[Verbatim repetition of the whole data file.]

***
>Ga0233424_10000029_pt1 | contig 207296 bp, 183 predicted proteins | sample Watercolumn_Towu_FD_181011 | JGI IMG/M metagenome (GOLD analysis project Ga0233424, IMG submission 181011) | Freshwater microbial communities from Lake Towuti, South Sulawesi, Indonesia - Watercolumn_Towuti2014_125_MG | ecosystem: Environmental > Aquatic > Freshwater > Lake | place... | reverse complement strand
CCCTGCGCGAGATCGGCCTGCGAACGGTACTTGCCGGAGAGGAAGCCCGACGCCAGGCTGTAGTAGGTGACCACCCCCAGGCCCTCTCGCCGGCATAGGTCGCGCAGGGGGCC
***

>Ga0233424_10000029_pt1 | contig 207296 bp, 183 predicted proteins | sample Watercolumn_Towu_FD_181011 | JGI IMG/M metagenome (GOLD analysis project Ga0233424, IMG submission 181011) | Freshwater microbial communities from Lake Towuti, South Sulawesi, Indonesia - Watercolumn_Towuti2014_125_MG | ecosystem: Environmental > Aquatic > Freshwater > Lake | place... | reverse complement strand
CCCTGCGCGAGATCGGCCTGCGAACGGTACTTGCCGGAGAGGAAGCCCGACGCCAGGCTGTAGTAGGTGACCACCCCCAGGCCCTCTCGCCGGCATAGGTCGCGCAGGGGGCC